Recently, the Florida Department of Law Enforcement (FDLE) released new guidelines for law enforcement agencies to follow when attempting to collect eyewitness identifications in criminal cases.
Many cases are put together due to eyewitness identification. That is, an alleged eyewitness to a crime attempts to identify the person or persons they claim are responsible for the commission of the crime. However, eyewitness identification is some of the most unreliable evidence there is. And what's troubling is that countless people are convicted on a regular basis due to eyewitness identification.
Eyewitness accounts of crimes and those who commit them are subject to many factors. That's what a criminal defense attorney does when an alleged eyewitness takes the stand. We cross-examine them on the details of what they saw. How far away were they? What was the lighting like? How long did they look at the accused? Was the accused wearing anything that partially covered his or her face?
In a state of panic - and let's be honest, folks, witnessing a crime is cause for panic - certain physiological reactions begin to take place. Out heartbeats elevate, our breathing becomes labored. As we panic, our minds may be more focused on fleeing the dangerous situation than the details one is observing. For that reason, it is very difficult to get a good look at somebody in that heightened state of fear. And what's also true is that many supposed eyewitnesses don't see the person committing the crime for more than a few seconds.
Police officers, in their efforts to catch criminals, may suggest (even without knowing it) who the suspect is when having an eyewitness look at a photo or live lineup.
To prevent erroneous convictions, FDLE has stated the following:
"The collection of reliable eyewitness identification evidence and the avoidance of erroneous eyewitness identification evidence are essential in assuring that justice is obtained in our criminal justice system. Current studies have not conclusively established that either of the two popular methods of photographic or live eyewitness identification (simultaneous or sequential presentation) is superior to the other. However, Any eyewitness identification method can include safeguards to minimize the possibility of erroneous identification. These Standards identify the key factors that an agency’s eyewitness identification policy should consider and are intended to promote consistency in how an agency’s investigators deal with photographic or live lineups."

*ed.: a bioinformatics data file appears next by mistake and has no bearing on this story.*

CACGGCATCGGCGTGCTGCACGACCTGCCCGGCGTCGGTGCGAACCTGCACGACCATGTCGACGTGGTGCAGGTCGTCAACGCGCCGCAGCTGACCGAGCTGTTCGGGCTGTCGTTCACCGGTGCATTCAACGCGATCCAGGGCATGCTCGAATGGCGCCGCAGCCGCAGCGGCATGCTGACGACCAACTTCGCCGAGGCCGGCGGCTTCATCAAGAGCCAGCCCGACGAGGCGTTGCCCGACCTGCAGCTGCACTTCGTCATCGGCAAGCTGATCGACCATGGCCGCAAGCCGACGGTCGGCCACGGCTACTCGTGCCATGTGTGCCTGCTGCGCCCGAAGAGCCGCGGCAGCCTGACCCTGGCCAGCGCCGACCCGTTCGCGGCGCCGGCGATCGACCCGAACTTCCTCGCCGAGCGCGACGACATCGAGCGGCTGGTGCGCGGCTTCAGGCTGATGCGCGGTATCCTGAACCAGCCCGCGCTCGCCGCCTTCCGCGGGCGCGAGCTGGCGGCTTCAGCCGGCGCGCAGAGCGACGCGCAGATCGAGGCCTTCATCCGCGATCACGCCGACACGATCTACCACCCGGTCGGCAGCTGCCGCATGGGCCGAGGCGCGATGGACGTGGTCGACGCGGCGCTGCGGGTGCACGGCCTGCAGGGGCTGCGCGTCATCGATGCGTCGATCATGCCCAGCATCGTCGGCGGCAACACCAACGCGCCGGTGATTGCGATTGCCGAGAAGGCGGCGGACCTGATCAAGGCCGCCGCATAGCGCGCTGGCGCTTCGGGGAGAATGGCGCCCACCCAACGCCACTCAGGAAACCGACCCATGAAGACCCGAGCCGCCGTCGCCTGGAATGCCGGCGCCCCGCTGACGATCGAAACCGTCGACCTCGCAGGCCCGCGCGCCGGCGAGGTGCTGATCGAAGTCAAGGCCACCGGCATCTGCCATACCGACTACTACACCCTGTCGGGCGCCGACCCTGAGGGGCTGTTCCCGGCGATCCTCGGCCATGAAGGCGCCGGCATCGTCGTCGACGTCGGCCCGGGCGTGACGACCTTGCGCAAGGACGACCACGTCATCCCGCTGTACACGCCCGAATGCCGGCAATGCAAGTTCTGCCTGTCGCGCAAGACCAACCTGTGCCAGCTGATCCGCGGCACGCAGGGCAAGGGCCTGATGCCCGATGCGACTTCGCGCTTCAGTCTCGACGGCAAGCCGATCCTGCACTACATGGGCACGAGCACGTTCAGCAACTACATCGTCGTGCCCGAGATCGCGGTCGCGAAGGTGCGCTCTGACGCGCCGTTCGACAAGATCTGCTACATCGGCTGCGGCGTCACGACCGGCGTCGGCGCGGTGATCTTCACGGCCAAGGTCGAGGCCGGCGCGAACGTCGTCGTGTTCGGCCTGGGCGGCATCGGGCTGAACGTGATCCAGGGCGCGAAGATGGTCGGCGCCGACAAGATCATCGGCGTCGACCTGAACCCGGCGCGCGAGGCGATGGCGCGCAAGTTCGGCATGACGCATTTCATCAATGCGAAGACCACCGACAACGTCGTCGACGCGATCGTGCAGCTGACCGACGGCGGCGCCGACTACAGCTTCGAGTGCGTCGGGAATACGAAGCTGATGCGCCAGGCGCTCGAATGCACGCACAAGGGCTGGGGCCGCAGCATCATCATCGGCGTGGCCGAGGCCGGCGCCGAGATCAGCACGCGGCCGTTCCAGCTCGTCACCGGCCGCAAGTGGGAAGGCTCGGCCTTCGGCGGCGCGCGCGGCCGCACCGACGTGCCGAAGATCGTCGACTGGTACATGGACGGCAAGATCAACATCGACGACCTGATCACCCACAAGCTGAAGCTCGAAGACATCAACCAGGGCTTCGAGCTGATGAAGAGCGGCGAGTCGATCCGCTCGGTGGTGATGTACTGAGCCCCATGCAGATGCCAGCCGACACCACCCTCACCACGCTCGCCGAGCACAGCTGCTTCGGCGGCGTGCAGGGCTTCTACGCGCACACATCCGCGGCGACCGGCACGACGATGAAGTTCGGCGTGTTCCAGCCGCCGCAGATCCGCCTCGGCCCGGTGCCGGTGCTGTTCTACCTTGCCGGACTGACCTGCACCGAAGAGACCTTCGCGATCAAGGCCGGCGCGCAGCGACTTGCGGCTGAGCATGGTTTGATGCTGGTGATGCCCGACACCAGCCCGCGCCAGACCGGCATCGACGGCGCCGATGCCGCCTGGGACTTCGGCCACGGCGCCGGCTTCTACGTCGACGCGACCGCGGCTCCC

Furthermore, FDLE has asked law enforcement agencies to implement the following guidelines with regard to eyewitness identification:
1. An agency’s instructions utilized in conducting a photographic array or live lineup shall be standardized, using a standardized “script” to assure instructions provided at each such event are complete and consistent.
2. The investigator conducting the photographic array or live lineup shall scrupulously avoid any conduct that directly or indirectly influences the witness’s decision.
3. Filler photographs used for photographic arrays or persons used for live lineups shall be proper shall be representative of the physical characteristics of the suspect in question in order to promote a fair and unbiased review by the witness.
4. When a witness views the photo array or live lineup, the words and actions of the witness and the process of the identification used shall be documented for proper and accurate presentation in future court proceedings.
FDLE has stated that law enforcement agencies shall implement these policies by November of 2011.
Eric Matheny represents clients charged with criminal offenses in Miami-Dade and Broward. Call today to speak with Eric Matheny.